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A journey of a thousand miles begins with one step, Lao Tzu wrote.  For Tom Affleck, the journey that would take him to the creation of SchoolBOX began with a notebook and a pencil.  His inspiration for SchoolBOX, a non-profit organization whose main mandate is to build schools and provide educational materials to poor children in Latin America, came to him by chance on a business trip to northern Nicaragua in 2006.  Upon leaving, he handed out a few pens and notebooks he had on him to some kids.  One of the parents said to his little girl– her name was Sandra, he found out later– “Now that you have a notebook and a pencil, you’re able to go to school”.

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This quick but poignant encounter was the fateful moment that started it all.   SchoolBOX’s beginnings were humble and brimming with challenges.  Today this young organization has brought not only school supplies to thousands of children in Nicaragua’s rural areas and it’s built many schools as well, but it has also brought them hope, motivation and the possibility of a much better future.

Getting there wasn’t easy.  Tom had the support of his mom and a small group of friends from the small community of Almonte– where he comes from– who helped him start and build the organization from the ground up.  Through various small activities they managed to raise some funds.  Their first task, remembers Tom, was to go out to poor communities in “chicken buses”—very old yellow school buses—to hand out educational supplies in several schools.  “We didn’t have a master plan,” remembers Tom, “just a very intense desire to help these kids get an education.”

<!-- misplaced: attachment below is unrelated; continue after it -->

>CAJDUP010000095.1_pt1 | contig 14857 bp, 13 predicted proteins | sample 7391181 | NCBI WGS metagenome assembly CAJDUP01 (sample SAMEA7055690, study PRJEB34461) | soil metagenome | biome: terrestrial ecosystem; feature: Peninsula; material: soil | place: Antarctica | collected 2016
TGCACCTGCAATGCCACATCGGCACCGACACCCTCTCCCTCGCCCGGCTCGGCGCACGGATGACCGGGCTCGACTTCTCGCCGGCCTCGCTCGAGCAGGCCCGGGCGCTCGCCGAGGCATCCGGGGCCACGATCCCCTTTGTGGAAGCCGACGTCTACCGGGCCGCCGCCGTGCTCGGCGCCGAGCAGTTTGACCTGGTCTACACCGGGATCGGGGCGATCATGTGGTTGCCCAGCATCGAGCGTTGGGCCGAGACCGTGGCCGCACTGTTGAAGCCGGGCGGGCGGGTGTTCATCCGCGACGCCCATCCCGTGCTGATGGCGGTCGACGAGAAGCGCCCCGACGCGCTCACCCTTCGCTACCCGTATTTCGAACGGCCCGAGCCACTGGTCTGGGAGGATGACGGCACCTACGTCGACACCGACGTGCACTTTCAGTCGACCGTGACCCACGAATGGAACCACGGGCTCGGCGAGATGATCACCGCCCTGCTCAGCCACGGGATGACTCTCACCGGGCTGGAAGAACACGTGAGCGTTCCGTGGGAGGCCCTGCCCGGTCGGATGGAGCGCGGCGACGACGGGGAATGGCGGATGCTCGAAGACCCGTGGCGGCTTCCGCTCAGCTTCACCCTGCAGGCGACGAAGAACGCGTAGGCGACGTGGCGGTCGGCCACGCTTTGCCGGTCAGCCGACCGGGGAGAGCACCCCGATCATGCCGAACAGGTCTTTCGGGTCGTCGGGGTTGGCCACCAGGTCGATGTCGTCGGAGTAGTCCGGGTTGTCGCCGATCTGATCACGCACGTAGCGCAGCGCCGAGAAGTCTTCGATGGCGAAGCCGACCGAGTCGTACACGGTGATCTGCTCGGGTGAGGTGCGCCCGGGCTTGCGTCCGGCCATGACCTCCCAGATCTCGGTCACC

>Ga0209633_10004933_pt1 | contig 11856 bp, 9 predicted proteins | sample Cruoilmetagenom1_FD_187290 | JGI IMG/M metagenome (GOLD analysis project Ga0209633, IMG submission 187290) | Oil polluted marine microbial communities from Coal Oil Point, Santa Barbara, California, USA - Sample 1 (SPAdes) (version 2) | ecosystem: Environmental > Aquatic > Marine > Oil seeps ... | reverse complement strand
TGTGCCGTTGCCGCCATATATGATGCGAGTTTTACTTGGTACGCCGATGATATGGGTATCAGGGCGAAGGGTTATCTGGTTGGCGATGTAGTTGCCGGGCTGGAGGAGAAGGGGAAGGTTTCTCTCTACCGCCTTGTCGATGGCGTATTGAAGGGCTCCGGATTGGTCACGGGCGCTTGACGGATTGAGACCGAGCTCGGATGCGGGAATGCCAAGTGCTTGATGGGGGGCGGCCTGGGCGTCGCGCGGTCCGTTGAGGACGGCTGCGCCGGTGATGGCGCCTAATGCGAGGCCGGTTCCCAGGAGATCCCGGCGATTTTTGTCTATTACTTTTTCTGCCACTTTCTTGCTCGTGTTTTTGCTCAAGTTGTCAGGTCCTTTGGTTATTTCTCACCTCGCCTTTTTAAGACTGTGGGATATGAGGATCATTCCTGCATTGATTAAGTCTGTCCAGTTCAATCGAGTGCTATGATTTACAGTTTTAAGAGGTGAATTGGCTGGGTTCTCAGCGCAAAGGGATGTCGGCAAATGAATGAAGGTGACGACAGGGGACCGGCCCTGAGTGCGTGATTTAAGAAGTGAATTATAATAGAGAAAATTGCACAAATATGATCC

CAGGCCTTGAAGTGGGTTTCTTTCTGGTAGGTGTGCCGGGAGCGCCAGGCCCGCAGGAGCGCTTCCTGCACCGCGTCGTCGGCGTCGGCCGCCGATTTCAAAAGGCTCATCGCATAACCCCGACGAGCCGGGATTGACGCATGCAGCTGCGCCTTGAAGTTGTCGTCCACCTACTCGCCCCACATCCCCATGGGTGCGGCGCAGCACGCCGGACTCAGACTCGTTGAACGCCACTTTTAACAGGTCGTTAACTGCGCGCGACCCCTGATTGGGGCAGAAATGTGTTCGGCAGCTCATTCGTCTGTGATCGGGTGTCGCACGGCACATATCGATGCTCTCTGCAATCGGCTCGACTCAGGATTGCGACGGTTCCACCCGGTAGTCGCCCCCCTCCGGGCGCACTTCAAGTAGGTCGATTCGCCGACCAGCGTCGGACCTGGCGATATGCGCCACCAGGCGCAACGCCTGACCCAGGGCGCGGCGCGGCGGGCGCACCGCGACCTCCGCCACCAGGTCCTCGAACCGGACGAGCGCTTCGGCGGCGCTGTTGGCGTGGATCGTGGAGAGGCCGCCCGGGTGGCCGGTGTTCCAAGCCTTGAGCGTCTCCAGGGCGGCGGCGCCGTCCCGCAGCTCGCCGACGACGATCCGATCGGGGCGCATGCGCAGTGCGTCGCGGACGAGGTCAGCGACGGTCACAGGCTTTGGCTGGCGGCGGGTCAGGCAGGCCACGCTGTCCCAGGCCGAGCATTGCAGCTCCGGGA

Once they realized Tom’s perseverance and his genuine desire to help the children, friends and family in Almonte gave him and SchoolBOX their unconditional support.  The organization grew little by little, at a slow but steady pace, and not without facing many obstacles.  They found great supporters amongst Nicaraguans and were able to establish a network of trustworthy individuals, amongst them Ronald Chavarria, who today occupies the position of Director of Operations within the organization.  Ronald and his family’s help and support have been crucial to the growth and development of the organization.

SchoolBOX works hand in hand with Nicaragua’s Ministry of Education. They help them identify priority areas in need of schools or where children live in extreme poverty and badly need school supplies.  Providing school supplies had been SchoolBOX’s only mission at the beginning, but they soon realized there was a greater need to build schools.  Some communities had been waiting upwards of 20 years for a school to be built, and the sense of urgency proved greater when they saw there were kids who took their lessons under a tree because they lacked an appropriate building.  The need was palpable.

Presently, SchoolBOX provides ongoing support in the communities where they build schools, by handing out school supplies each year to every kid after they’ve finished building the school.  That way, they keep tabs on how the Ministry of Education continues to provide a salary for the teachers they employ at the schools.  “This is how SchoolBOX differs from other organizations,” says Tom.  “It’s a joint effort along with the local community (where the schools are built) and the Ministry of Education.  The community provides the land and labour, the Ministry of Education pays the teachers and they’re responsible for the ongoing maintenance of the schools and SchoolBOX pays the engineer and the construction company and provides the building materials.”